Hire for the long-term

Incentivize your hires for the long-term. Give them options for ownership, and when you hire, hire someone you want to someday call your business partner.

Check in on your goals

Last but not least, check in on your goals. The likelihood that what you want will change is very real. When that happens, be sure to re-organize your short-term goals so they re-align with your final end game.


If you’re looking for more information to guide you in owning a retail business, subscribe to American Quilt Retailer today. Already a subscriber? No worries—join our Facebook group for insights and dialogue from industry specialists like you.

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Cloud Storage: What is it, does my business need it, and more

Cloud storage

Want to know more about cloud storage? Check out this post to find the options available to you.

What is cloud storage?

Firstly, what is it?

According to Wikipedia, cloud storage is “a model of computer data storage in which the digital data is stored in logical pools, said to be on ‘the cloud’. The physical storage spans multiple servers, and the physical environment is typically owned and managed by a hosting company.”

Secondly, does your company need it? Consider some of the below advantages.

  • Remote work: The past year highlighted the importance of this availability. Cloud storage allows all your employees secure access to company files no matter where they’re working from.
  • Protection: Cloud storage isn’t considered a true back up, but it does a great job protecting your files.
  • Security: Over half of cyber attacks target small businesses. Most storages offer robust security as one way to protect yourself against hackers.
  • Cost effective: Get the ease of paying $5-$15 a month per employee without the hassle of owning and maintaining a server.
  • Productivity: Cloud storage doesn’t shut down. Moreover, that means your employees can work in different time zones without worrying about accessibility.

Cloud Storage Options

Finally, there’s a lot of storage options available to you. Check out some of these suggestions, and after that, read more about them here.

In conclusion, the best option for your business will depend on what you’re looking for.


If you’re looking for more information to guide you in owning a retail business, subscribe to American Quilt Retailer today. Already a subscriber? No worries—join our Facebook group for insights and dialogue from industry specialists like you.

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Branding Ideas

Branding

Keeping up with branding is time consuming, but it can help you to get the work you want. Check out these ideas for a place on where to begin.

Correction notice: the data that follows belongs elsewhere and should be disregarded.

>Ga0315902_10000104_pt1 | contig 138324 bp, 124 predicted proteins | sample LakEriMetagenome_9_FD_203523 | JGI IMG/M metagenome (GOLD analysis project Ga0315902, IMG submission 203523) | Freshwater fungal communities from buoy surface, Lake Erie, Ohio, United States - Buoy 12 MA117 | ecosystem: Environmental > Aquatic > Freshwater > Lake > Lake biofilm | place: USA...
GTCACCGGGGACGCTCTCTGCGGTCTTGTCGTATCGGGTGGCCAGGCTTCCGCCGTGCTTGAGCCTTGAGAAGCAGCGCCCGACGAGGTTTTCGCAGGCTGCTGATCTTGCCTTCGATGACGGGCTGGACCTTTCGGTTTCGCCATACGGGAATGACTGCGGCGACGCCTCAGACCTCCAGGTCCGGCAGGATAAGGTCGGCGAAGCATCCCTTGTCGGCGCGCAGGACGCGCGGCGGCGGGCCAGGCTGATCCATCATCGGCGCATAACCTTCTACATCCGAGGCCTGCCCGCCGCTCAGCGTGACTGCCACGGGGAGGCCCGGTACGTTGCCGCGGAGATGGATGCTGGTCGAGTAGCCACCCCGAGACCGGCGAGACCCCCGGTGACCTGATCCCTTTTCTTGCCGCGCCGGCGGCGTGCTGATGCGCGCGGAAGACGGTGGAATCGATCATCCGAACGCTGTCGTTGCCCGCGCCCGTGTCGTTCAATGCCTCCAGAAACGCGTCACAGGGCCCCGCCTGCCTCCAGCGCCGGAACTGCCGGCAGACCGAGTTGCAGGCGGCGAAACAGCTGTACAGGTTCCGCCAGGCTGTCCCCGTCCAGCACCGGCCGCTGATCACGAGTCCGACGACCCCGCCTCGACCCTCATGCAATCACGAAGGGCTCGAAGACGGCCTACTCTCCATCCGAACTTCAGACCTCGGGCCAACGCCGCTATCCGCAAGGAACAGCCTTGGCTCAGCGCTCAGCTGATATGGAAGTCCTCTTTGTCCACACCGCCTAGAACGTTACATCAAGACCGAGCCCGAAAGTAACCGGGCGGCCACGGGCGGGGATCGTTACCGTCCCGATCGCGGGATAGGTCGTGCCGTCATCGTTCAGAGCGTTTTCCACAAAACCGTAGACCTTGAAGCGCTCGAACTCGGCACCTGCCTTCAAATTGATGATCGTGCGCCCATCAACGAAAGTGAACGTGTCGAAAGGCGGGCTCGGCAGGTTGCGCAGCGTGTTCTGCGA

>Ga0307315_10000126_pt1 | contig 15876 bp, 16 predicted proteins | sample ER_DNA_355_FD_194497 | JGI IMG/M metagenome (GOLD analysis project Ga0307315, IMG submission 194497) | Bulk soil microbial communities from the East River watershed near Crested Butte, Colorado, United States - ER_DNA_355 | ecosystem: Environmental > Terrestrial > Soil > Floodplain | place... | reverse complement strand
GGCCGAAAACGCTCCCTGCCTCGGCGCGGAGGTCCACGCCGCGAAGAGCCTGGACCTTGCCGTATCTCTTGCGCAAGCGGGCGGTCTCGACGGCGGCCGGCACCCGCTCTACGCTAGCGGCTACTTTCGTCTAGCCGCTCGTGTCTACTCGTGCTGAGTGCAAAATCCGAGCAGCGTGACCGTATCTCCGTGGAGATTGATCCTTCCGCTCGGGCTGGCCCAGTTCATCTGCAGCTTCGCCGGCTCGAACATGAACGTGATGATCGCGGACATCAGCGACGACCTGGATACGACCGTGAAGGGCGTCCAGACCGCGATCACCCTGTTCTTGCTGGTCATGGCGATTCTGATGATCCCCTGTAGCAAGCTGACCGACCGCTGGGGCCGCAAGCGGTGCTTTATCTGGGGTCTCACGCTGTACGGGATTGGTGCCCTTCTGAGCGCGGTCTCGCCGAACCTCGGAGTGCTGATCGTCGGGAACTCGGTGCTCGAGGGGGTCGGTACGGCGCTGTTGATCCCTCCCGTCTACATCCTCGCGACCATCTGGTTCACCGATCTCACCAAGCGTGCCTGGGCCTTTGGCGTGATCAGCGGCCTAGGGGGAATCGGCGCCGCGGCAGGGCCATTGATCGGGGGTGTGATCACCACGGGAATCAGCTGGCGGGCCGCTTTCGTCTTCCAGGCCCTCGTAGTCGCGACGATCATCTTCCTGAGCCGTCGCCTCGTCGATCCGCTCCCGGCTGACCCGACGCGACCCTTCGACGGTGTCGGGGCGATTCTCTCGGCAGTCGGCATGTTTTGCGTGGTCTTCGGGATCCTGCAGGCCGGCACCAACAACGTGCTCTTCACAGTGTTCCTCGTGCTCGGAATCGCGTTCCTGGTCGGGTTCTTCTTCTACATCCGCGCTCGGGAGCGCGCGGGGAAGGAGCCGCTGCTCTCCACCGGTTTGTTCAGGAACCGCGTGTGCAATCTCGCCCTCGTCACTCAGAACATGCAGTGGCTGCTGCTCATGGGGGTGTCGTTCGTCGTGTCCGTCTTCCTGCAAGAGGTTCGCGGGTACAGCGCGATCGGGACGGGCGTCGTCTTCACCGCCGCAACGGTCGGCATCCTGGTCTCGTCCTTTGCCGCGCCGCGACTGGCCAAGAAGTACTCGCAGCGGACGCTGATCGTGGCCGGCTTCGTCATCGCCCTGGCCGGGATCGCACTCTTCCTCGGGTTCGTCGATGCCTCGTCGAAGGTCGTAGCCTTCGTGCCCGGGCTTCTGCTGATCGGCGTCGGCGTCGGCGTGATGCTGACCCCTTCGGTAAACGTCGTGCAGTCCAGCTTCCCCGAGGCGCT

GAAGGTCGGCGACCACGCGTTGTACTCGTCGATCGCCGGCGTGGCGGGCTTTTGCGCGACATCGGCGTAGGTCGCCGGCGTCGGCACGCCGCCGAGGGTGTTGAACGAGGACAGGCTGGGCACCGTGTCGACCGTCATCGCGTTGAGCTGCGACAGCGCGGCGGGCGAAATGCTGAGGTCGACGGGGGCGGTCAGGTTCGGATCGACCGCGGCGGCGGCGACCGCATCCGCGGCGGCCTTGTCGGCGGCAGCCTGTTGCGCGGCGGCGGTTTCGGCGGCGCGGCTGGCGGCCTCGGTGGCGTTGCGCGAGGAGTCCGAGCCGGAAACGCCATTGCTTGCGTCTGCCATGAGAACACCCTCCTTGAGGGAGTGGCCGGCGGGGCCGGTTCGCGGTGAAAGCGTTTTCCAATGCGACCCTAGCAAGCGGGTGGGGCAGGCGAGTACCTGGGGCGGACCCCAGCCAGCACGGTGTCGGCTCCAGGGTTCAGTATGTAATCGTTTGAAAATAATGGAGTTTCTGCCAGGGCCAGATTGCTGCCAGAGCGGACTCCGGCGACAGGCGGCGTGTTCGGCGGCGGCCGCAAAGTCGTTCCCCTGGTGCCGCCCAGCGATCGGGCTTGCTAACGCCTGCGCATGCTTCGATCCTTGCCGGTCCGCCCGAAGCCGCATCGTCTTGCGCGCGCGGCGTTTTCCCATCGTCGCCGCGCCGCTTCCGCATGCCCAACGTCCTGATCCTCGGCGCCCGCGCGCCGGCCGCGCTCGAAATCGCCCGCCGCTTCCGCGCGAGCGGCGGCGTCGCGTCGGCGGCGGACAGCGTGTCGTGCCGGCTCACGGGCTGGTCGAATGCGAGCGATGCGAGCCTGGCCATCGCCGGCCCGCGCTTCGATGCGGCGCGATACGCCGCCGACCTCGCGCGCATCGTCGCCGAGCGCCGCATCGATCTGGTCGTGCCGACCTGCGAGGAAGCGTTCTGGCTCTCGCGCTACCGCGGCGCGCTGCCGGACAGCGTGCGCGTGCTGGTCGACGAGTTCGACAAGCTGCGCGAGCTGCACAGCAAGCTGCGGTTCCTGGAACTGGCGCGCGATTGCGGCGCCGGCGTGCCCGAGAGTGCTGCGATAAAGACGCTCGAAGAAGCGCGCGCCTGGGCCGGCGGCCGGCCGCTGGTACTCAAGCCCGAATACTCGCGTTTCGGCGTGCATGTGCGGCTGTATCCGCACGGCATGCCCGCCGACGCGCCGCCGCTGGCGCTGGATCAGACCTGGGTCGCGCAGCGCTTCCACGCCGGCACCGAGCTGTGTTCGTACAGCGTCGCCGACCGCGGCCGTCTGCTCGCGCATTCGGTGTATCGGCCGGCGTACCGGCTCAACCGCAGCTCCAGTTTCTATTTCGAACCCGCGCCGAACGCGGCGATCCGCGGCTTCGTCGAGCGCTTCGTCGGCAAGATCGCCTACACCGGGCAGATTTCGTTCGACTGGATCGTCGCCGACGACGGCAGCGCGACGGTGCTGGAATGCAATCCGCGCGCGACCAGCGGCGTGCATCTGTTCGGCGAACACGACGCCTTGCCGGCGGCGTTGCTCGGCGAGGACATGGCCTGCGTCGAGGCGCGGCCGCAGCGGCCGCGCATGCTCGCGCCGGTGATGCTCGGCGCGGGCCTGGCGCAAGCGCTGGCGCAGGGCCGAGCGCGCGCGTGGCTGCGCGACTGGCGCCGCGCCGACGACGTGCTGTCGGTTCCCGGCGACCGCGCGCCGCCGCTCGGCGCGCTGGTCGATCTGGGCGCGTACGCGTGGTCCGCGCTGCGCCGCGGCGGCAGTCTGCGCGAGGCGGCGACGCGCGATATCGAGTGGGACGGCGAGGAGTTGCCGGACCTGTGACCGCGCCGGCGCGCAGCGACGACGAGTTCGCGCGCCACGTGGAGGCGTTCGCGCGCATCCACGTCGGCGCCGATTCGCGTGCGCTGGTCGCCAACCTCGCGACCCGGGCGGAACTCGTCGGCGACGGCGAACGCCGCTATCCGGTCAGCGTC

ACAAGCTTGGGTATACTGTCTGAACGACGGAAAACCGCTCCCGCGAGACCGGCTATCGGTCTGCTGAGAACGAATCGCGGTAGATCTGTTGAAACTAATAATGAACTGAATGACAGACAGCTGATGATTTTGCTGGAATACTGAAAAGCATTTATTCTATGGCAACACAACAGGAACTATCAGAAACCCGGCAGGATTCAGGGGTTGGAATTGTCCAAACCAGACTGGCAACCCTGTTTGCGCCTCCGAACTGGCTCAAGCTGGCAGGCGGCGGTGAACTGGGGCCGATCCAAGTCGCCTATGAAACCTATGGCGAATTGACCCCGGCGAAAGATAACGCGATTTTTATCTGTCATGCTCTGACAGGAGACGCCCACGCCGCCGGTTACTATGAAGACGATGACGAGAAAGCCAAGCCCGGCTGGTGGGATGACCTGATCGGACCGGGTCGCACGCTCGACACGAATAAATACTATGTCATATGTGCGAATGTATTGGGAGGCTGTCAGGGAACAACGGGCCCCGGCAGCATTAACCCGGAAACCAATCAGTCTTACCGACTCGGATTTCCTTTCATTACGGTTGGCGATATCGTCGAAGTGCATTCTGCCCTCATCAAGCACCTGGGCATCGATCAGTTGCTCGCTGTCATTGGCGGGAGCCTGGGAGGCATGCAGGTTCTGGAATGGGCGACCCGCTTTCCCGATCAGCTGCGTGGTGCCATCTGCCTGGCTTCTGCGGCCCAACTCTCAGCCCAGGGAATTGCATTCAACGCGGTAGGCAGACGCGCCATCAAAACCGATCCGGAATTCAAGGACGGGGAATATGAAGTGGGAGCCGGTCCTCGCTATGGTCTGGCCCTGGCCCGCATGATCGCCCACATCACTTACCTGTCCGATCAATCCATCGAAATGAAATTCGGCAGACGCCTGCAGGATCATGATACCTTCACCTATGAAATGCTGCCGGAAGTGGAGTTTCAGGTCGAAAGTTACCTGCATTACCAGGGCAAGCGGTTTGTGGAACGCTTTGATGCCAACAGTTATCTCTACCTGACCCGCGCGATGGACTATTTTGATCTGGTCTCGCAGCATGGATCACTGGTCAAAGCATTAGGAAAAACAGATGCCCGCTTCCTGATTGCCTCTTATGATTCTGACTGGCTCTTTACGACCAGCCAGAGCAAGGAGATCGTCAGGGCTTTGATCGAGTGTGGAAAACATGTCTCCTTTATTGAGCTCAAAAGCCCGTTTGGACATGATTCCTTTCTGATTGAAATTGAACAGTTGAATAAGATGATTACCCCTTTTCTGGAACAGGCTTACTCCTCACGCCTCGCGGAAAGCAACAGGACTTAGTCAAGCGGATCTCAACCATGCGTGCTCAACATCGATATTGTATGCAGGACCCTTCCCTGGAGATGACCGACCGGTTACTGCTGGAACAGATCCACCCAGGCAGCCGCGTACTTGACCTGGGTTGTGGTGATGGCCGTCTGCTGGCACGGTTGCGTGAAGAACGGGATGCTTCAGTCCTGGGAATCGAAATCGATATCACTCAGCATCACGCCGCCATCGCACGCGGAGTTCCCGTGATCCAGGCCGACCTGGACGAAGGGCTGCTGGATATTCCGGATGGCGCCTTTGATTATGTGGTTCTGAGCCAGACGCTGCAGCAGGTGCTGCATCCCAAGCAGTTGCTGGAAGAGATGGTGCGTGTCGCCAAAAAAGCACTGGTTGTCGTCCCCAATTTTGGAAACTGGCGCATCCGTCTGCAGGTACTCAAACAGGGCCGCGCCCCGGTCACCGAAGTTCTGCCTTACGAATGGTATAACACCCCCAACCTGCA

Research your favorite brands

Do you subscribe to newsletters that you love? This is a great place to start. Figure out what it is about them that you love and incorporate that into your material. Do they include a list of what they’re reading/watching/listening to right now? Include a section in your newsletter for your customers as well.

Also ask yourself what they do well. Is their information informative? Have good design? Help you find new products? Think about areas you can improve on, and areas you’re skilled at. Then align this list to both sides and see how your online engagement changes.

Look at other businesses’s branding

By other business’s we mean businesses you want to be or businesses want to work with. Check out their social media and replicate what they do with an original idea. By the time you do outreach to them, they’ll look at your work and think the same thing when you visited their page (“Wow! I want to do that!”)

This is also a good time to evaluate if you need to improve on what you know. If you discover you have to brush up on certain areas (video for instance), watch a tutorial or buy a book so you’ll have the knowledge in place when you try to expand your offerings.


If you’re looking for more information to guide you in owning a retail business, subscribe to American Quilt Retailer today. Already a subscriber? No worries—join our Facebook group for insights and dialogue from industry specialists like you.

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Phone Etiquette

Phone Etiquette

Phone etiquette may seem like a no brainer, but it never hurts to have a refresher. Check out these tips to know the do’s and don’ts of a good phone call.

Etiquette 101

I don’t know about you, but I view phone calls as the best way to get answers. Once you know how to do it right, phone calls are quicker than emails (of course it doesn’t hurt to follow up with an email) and not everything requires a Zoom sync.

When you receive a phone call, try your best to pick up by the first three rings and start by introducing yourself. While you’re speaking, remember to talk slowly and clearly. If you think you’re talking too slow, you’re probably speaking at just the right pace.

If you have to transfer the call, ask permission before you do so. Also, if you don’t know the answer to a question, be honest about and tell them how you plan on helping.

Be present

While you’re on the phone, make sure you’re not doing anything else and have no distractions. By distractions I mean close out of Facebook, and even pull up a Word document to make notes while you’re on the call. Only put yourself on speaker if it’s absolutely necessary. Otherwise try to connect a headset or headphones so you can remain hands free throughout the call.

Be sure to sound cheerful throughout the phone call. Try smiling if you’re not in the mood to be on the phone, people can notice the difference. A headset comes in handy here as well if standing up and pacing helps with the tone of your voice.

After the phone call, do your follow up tasks immediately. The longer you wait the more difficult it will be to get them done.


If you’re looking for more information to guide you in owning a retail business, subscribe to American Quilt Retailer today. Already a subscriber? No worries—join our Facebook group for insights and dialogue from industry specialists like you.